“Sounds like sour grapes to me. The people swimming over you most likely are not newbies, but faster, more experienced swimmers wishing you would get out of their way,”His comment got me to click on PhotoShop and go at it for a few more illustrative graphics.
You may want to stop reading right about here because my graphic talents are not even equal to that of my young son. As proof I offer up a recent drawing of his. So I would highly suggest that you just scroll down the page to a nice story about my recent Ironman that includes no PhotoShop graphics what so ever.
You’ve been warned!
This is the text of the email I just sent Dave: “Thanks for your comment. Sour Grapes…no not really. Actually I got boxed in by a group of swimmers of similar ability. I should have gone anaerobic and swam ahead of them, but I didn't think about that as I was swimming.
I just kept wondering why they kept slamming into me instead of swimming in clear water.”
To illustrate this point I’ve drawn another terrible graphic. You will notice that I’m red as a lobster because I’m steamed from being boxed in.
You will also notice that the real problem is really not with the Newbies. The problem is the Newbie who’s been swimming a year or two and now decides that they are the next Phelps or Spitz. These are the boys and gals who like to swim under, or over, or through, or on top of, other racers.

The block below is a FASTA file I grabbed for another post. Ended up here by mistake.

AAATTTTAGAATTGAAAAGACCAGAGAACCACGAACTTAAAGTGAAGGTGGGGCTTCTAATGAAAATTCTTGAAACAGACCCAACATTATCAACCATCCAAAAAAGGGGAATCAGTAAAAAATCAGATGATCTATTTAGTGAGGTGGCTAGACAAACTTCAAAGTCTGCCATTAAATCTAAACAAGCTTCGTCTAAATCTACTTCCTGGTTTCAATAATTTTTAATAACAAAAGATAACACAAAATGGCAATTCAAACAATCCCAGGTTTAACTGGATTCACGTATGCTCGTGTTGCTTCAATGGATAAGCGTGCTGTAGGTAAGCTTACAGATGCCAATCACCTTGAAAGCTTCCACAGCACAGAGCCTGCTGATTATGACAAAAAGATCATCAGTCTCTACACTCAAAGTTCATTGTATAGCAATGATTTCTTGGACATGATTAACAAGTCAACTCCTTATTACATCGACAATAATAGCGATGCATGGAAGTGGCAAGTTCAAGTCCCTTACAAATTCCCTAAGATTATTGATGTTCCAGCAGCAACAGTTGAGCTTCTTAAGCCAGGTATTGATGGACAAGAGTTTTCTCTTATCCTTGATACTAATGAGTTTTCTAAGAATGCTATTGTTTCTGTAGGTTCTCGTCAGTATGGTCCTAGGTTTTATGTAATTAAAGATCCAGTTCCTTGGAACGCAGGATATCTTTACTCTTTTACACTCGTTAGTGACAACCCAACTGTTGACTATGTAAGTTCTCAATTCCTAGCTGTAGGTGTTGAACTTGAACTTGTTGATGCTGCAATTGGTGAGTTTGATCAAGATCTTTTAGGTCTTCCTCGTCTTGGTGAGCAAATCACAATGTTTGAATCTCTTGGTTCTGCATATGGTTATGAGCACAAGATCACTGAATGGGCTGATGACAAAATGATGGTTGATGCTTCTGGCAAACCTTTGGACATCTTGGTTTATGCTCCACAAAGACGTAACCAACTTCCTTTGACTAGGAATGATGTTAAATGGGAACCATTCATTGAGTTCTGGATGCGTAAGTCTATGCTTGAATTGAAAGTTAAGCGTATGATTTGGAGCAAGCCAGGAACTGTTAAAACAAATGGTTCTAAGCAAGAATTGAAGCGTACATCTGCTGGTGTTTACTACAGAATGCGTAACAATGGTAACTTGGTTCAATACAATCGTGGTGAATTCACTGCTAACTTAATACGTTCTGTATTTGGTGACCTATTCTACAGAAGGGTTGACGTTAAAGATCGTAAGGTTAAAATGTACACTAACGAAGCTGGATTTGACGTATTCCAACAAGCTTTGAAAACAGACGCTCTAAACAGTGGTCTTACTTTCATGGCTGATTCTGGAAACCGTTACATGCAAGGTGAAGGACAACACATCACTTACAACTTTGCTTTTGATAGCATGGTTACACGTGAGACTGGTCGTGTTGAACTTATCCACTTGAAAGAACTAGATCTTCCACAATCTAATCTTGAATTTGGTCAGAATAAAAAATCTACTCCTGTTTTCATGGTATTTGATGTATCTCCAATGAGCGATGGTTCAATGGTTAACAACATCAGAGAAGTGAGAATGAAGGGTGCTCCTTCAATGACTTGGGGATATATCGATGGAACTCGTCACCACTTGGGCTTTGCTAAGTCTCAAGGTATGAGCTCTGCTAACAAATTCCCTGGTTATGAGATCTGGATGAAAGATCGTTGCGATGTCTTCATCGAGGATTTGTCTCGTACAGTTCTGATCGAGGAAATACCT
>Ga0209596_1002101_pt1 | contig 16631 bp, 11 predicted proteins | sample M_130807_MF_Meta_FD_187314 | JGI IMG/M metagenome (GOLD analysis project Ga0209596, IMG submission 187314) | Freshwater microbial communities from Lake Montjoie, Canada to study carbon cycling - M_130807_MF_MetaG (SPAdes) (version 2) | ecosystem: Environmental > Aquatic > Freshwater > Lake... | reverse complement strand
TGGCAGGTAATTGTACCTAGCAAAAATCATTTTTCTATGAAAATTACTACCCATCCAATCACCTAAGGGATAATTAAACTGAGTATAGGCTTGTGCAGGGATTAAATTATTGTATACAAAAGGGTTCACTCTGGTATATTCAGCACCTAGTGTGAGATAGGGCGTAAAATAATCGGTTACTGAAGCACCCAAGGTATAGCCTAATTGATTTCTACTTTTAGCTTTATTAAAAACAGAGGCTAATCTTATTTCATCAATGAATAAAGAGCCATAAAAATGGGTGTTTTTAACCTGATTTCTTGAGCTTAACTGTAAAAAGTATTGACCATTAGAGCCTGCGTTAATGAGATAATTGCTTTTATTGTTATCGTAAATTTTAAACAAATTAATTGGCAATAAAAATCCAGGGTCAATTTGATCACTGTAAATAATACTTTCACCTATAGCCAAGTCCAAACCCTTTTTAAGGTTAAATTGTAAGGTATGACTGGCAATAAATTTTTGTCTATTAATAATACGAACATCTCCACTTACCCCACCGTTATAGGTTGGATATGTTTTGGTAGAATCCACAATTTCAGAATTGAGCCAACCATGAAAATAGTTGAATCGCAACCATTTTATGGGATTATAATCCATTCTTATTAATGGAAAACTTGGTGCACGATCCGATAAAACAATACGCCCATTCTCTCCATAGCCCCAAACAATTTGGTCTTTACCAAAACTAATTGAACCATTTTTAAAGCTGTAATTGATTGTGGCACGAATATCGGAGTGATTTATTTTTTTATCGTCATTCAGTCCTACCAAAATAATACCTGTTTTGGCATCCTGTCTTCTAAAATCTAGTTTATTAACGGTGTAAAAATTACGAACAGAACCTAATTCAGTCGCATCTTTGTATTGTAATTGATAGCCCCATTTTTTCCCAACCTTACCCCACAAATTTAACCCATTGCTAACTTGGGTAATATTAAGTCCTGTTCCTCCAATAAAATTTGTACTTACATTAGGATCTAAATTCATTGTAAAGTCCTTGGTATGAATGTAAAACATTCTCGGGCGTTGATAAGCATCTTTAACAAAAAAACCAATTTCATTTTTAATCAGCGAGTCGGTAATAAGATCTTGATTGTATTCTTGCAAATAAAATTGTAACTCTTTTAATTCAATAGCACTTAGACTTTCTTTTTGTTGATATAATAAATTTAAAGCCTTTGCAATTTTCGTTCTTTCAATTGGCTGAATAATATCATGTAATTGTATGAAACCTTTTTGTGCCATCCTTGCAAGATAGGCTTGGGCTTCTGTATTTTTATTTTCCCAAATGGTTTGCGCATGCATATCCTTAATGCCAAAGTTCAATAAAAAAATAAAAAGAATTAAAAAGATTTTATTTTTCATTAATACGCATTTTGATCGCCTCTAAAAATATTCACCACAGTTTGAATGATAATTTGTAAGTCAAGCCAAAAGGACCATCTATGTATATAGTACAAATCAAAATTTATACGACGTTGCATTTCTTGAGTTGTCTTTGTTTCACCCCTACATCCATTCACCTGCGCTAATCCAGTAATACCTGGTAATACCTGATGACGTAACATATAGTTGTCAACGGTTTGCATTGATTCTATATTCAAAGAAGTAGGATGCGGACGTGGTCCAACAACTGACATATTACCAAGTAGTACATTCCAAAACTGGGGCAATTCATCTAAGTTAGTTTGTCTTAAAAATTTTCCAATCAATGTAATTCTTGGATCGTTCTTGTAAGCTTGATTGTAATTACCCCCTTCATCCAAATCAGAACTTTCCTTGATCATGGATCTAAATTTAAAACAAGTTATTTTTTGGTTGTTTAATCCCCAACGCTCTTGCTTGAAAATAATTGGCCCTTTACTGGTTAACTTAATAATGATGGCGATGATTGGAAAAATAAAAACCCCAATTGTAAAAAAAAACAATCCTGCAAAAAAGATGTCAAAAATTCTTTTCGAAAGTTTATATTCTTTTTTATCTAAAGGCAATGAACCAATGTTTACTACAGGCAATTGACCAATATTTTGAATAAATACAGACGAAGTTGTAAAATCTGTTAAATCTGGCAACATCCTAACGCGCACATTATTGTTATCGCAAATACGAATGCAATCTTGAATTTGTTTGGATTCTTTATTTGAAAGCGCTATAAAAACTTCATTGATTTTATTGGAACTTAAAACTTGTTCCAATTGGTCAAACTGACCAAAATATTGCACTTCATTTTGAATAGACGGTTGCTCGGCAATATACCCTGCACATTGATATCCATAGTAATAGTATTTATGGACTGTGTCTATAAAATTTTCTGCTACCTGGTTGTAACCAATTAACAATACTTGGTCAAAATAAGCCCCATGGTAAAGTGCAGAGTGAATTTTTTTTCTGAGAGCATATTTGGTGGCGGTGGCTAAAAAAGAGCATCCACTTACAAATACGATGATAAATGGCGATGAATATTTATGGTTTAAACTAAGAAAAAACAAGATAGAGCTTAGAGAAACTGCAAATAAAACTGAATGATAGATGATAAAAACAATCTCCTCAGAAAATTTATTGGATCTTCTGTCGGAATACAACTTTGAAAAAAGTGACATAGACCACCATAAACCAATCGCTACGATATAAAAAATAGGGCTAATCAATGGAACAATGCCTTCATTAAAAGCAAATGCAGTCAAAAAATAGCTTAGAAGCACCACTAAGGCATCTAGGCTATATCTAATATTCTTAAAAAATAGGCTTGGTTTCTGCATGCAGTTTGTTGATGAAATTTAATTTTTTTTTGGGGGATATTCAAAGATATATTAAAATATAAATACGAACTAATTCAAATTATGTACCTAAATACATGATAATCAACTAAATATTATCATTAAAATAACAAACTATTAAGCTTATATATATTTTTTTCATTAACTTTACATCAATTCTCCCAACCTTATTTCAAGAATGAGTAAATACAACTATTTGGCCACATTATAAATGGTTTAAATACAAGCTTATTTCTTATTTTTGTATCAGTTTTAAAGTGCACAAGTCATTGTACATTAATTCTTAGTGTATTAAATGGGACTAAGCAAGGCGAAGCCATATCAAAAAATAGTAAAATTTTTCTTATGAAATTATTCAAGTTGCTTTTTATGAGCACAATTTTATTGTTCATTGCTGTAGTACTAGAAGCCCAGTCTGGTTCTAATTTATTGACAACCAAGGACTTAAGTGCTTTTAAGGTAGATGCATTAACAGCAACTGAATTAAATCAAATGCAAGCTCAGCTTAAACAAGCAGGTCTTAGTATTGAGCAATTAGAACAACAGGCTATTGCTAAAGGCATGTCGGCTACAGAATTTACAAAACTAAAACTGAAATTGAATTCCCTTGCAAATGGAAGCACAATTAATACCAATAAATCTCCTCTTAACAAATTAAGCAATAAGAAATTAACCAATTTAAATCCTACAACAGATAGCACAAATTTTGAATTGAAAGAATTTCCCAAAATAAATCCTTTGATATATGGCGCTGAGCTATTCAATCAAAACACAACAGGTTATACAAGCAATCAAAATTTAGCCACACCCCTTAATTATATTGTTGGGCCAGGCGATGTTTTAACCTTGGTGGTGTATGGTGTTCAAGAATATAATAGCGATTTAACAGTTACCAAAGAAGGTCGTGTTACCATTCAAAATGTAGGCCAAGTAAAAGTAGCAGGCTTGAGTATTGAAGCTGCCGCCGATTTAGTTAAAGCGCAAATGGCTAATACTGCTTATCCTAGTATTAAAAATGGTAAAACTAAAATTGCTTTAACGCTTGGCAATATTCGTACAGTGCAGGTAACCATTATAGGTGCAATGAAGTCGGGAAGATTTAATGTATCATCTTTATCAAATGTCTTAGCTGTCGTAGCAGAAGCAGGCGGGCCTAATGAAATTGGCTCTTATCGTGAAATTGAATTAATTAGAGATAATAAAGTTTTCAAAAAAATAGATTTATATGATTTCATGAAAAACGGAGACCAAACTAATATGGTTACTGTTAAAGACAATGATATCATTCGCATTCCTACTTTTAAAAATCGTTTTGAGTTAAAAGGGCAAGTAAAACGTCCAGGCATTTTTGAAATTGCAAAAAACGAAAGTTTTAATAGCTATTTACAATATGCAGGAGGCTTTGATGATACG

I think that true Newbies tend to be a little too intimidate on the swim to really go and mix it up in the “crunch.”
You’ll notice in the next auful graphic that I define the crunch as the area where everybody comes together as they head for the first buoy. It is the narrowest part of the funnel that forces swimmers (who all started pretty far apart) to come together to round the first buoy.
Because everybody else in the entire race will eventually more into your swim line and you’ll be the person caught in the crunch. That’s why many coaches will advise Newbies to start on the outside to keep out of the crunch zone as long as possible.
But no matter where you start at some point you will end up in your own crunch zone. That is just what happens when you put several hundred, or thousand swimmers into any given body of water and pull ther trigger. In Austria I was drafting a good swimmer when I noticed that we were going to complete miss going around one of the buoys. We were in fact swimming right for a course marshal who was turning folks around to head back around the buoy.
I felt like I owed my drafting partner a heads-up on the situation so I sort of tapped his shoulder. He just kept on swimming. So I grabbed him by the waist (bad idea) to get his attention. He spun around in the water like an angry python and raised his fist to clobber me on the nose. It wasn’t until I pointed to the buoy that he understood and thanked me for stopping him.
Sometimes we all get a little too caught up in the moment and do stupid things in the heat of battle. That’s why I always try to remind before every race that you can’t win a triathlon on the swim.
Oh yea...I promise no more pitiful illustrations.